Great helpful article for all Australian about suicide helpline resources. This article is full If information about how to avoid and how we can save someone who has suicide intention. The person who has this type of intention should know Life is very beautiful and I most precious. We shouldn’t try I stop it from living. Yes, I an understand sometimes the situation comes when we can’t control ourselves but will it be solved if we stop our life? No.
In this article, you helped those who needs . My sister lives in Australia, Sydney. She was telling me about one of the incidents last months. I think the man who was victim his family couldn’t help him to stop from suicide and the reason could be they didn’t where to seek help. Sometimes suicide could be avoidable. I am gonna share this article with my sister today. I will ask her to share everyone In Australia who she knows. I think they definitely found this article helpful. Thanks a lot for this article.
Hi, thanks for sharing your thoughts in this topic. It’s very common for someone who has been having suicidal thoughts to keep it to themselves and not let those around them know how much they are suffering. This is why it’s so important to check in with people around us, ask if they are okay, and learn how to talk about suicide in case someone actually is thinking along these lines and hasn’t shared it with anyone. I hope that people can find this post and read more about suicide to help them find the help they need if they haven’t talked to anyone yet. Thanks for sharing this with your sister. ~kat
Thank you for sharing this very important and useful information. In my country our suicide rates is on the rise rise especially for the elderly.
I find the link to self-help can be applied to our daily lives and I will be using some of them.
Just wondering is a number that take care of anyone regardless of location that is very trouble and needs help.
Hi Marc, usually the person needs to be located in the country that it is provided for. I’ve created a list for international suicide helplines in a previous post for anyone in a different country who needs help in a crisis. ~kat
This article is very sensitive to me because back in 2011 my sister commented suicide. So reading this article immediately brought tears in my eyes because, I know the pain of losing someone close, even though I don’t stay in Australia but I strongly believe that this website will not only help people that stay in Australia but the whole World, that’s the power of the internet. I would also like to thank you for taking time to write this article. Remember people depression kills if your depressed please get help immediately.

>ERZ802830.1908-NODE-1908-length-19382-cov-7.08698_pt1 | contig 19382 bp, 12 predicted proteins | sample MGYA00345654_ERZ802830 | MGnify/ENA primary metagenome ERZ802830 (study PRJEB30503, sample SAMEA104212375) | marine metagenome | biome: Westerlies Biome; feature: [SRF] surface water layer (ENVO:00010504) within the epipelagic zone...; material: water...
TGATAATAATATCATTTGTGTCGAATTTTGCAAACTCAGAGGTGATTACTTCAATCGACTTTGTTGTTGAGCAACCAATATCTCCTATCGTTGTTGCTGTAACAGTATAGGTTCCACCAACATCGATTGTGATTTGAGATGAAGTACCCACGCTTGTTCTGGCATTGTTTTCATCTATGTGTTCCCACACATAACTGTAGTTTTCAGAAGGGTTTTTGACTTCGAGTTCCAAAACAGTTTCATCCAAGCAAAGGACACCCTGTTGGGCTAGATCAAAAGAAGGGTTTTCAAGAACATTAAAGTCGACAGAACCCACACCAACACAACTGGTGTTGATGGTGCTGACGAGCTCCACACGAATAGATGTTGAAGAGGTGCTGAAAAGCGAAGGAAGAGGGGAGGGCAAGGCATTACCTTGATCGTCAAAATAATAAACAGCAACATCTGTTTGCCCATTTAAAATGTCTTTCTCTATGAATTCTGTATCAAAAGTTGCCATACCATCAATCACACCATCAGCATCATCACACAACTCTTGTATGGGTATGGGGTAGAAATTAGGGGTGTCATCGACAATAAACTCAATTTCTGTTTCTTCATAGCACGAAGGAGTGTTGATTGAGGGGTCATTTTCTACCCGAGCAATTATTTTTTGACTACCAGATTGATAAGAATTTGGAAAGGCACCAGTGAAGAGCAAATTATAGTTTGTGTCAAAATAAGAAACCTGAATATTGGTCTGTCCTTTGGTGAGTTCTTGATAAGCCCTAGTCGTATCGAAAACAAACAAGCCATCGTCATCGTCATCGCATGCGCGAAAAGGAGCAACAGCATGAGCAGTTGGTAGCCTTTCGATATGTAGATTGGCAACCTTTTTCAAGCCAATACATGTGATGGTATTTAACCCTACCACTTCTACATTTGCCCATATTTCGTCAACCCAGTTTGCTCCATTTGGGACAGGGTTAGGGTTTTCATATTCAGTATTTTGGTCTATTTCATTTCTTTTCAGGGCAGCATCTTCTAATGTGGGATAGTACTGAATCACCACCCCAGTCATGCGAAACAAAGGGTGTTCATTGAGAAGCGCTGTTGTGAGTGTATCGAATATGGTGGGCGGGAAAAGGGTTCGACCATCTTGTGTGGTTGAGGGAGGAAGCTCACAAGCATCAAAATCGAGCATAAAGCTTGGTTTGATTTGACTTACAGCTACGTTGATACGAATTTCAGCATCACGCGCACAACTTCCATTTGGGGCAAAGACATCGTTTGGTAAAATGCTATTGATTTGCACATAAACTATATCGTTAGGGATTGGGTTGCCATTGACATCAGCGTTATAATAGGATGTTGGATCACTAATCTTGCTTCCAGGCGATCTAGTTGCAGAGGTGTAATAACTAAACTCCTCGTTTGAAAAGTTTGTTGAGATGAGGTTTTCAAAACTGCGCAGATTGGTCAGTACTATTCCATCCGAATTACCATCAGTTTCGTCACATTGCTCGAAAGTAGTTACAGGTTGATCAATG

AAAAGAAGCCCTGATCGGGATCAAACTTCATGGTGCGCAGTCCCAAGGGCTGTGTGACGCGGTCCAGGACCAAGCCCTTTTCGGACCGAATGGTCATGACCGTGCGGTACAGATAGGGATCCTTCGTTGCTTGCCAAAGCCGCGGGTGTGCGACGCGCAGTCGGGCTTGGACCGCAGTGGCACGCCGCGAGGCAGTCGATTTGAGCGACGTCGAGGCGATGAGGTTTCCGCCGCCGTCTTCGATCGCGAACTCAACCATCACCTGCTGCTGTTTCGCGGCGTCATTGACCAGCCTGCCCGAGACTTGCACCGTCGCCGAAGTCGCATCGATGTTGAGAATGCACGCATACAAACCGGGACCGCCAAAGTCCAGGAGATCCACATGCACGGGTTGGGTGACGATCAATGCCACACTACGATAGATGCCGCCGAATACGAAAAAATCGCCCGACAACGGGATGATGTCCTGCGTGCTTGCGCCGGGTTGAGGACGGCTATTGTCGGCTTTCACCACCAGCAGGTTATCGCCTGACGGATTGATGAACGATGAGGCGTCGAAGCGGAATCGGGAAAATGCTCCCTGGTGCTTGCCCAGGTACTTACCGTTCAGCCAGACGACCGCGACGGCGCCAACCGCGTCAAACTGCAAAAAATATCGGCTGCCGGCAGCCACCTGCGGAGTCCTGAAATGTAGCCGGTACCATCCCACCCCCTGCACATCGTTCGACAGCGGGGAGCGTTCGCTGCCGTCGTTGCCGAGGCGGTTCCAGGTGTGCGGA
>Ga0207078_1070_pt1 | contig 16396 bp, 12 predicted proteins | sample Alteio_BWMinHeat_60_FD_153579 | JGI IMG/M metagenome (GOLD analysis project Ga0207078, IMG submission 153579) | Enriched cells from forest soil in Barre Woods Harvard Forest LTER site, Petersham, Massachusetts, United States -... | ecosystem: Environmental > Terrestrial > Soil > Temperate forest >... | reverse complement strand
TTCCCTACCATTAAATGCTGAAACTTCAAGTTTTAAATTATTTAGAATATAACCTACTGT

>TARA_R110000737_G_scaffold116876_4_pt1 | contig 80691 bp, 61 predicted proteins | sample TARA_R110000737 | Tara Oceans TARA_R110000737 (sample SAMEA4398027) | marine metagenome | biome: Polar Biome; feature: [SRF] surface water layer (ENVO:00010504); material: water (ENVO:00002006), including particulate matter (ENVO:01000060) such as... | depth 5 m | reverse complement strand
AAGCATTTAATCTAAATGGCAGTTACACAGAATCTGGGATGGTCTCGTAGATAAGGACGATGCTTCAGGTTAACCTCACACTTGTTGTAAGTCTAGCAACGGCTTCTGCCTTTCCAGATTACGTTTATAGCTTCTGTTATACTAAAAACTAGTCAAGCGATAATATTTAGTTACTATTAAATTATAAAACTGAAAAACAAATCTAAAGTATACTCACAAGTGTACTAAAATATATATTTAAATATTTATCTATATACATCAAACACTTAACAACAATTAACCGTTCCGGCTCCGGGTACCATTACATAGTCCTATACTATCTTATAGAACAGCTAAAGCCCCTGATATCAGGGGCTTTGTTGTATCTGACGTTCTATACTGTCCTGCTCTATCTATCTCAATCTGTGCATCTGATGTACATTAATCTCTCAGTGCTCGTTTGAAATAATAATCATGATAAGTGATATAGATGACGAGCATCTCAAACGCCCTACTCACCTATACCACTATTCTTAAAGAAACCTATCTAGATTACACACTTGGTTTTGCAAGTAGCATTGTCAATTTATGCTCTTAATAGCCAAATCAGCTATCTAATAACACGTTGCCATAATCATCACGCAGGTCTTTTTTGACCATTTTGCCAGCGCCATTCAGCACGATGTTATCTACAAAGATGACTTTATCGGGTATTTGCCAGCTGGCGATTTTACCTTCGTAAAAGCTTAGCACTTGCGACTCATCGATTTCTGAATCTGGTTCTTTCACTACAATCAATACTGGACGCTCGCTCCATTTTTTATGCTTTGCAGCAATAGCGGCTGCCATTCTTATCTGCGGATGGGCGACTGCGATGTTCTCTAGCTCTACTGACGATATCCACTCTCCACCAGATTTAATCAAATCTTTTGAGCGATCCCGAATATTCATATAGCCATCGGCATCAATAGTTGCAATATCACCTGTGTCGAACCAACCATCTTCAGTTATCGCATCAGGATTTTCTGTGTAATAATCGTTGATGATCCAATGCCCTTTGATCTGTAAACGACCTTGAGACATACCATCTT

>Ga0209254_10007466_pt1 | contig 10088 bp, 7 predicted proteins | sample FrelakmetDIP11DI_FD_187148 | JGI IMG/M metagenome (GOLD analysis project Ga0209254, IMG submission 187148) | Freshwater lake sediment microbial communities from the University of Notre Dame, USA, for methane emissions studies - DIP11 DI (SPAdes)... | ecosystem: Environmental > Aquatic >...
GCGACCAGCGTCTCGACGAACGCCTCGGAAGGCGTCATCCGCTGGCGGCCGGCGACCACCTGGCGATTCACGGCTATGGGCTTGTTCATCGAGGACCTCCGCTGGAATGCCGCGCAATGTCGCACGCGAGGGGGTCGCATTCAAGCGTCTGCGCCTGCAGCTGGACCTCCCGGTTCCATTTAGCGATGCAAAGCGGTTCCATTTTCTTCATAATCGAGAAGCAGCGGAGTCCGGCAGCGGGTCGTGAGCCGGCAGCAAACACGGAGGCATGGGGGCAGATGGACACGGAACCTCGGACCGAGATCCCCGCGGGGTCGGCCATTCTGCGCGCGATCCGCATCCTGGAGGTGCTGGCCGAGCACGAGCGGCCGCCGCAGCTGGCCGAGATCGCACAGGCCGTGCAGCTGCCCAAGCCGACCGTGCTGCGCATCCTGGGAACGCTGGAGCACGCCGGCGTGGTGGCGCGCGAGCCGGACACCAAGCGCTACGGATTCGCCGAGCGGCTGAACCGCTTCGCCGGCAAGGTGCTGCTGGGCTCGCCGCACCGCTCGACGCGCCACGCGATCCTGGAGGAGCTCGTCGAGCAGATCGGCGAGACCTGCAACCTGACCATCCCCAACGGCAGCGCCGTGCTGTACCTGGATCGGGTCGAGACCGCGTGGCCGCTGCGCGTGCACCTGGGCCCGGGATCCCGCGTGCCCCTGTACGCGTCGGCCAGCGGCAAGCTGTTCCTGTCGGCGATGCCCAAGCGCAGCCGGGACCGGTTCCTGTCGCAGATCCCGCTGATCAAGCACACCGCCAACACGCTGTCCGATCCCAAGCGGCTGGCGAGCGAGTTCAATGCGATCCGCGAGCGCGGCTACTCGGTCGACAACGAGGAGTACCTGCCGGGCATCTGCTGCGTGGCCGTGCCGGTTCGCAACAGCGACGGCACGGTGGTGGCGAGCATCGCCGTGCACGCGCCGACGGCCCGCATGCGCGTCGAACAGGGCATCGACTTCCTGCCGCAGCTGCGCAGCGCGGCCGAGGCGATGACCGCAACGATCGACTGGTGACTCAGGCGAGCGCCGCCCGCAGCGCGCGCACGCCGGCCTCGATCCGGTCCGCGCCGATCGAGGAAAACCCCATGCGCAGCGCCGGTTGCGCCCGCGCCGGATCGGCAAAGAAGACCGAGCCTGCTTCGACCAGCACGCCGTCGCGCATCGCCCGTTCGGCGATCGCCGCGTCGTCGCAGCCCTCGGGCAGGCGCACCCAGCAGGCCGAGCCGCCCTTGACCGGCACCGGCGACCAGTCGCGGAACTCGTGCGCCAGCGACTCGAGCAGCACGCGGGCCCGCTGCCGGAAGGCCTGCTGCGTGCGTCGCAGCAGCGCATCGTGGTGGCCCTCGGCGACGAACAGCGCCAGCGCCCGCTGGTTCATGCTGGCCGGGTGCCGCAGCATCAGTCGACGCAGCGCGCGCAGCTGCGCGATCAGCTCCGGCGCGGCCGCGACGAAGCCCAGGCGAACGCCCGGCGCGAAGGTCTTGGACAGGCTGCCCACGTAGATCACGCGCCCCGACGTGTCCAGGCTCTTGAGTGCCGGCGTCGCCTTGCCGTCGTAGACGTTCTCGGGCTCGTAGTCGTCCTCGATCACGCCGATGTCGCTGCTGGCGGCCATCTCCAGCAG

Hi, I’m so sorry your sister felt that she had no other options but to take her own life, and this post has triggered your sadness of losing her. I do hope that even though this has Australian services and organisations listed, there can be value found for anyone going online and searching for help with suicidal thoughts. These organisations have so much to offer in terms of support and how to cope and manage intense feelings. Depression is very difficult and complex which often can lead to suicidal thoughts. It’s important to get help immediately if you are at risk of ending your life. Thanks for sharing lobohang Mothata. Blessings ~kat
You´re addressing an important topic here, a topic many people are afraid to talk about. Seems like you have great resources in Australia for suicide prevention! In Finland we have also some helpline phone numbers you can call if you´re feeling suicidal, but we don’t have as many different kinds of resources as you have in Australia, like a meditation app.
That´s such a good reminder; thoughts are just thoughts, they´re not real. Mindfulness can be so empowering; taking your mind back to where your body is. It makes you feel so peaceful and it´s a great help for anxiety.
Hi Kirsti, Australia has excellent resources however due to the nature of suicidal ideation, it’s possible that people don’t access due to the way suicidal thoughts can make one feel so isolated, alone and hopeless so reaching out doesn’t always happen unfortunately. If we can get more people talking about it and asking people around them if they notice any changes, or to check in with them, this could help save a life. All it takes is one conversation to help a person feel that they’re not alone, and they can get help with how they feel. It’s hard if places aren’t available on a 24 hr basis, so this is something I’m grateful for that Australia does well. Thanks for stopping by ~kat
Wow! I’m impressed by this comprehensive list. There is one particular service which really catches my attention – Suicide Callback Service because of the Virtual Assistant, Claire.
I have gone through really down times before and I understand the urgent need to either talk to someone or get some help for immediate mental relief.
Unfortunately, there are times when it can be tough especially when you feel down after office hours when all the helplines are already closed.
Therefore, with the presence of the virtual assistant to provide guidance on ways to relax and manage stress in the meantime, when there is no one to talk to, can be extremely helpful!
I am sure many will benefit from this info.
Hi Lynn, yes, I didn’t realise that the Suicide Callback Service had Claire the virtual assistant till I wrote this post. And I work at one of these services! It’s certainly a unique service available for times of distress as I think it can be really effective in helping one work through a muscle relaxation when feeling intense feelings. I encourage everyone to give it a go if you’re struggling, cos why not! Take care and all the beset ~kat
Wow, this is a very thorough post with a whole spectrum of resources to people who are unfortunately suicidal.
I really like your point about dogs. They have this amazing ability to read human emotion. I watched a documentary about it once.
Do you know any more about this in terms of cats? I have cats and they have always seemed to be receptive to my emotions too but there just seems to be less information available on this.
Thank you for such an informative post!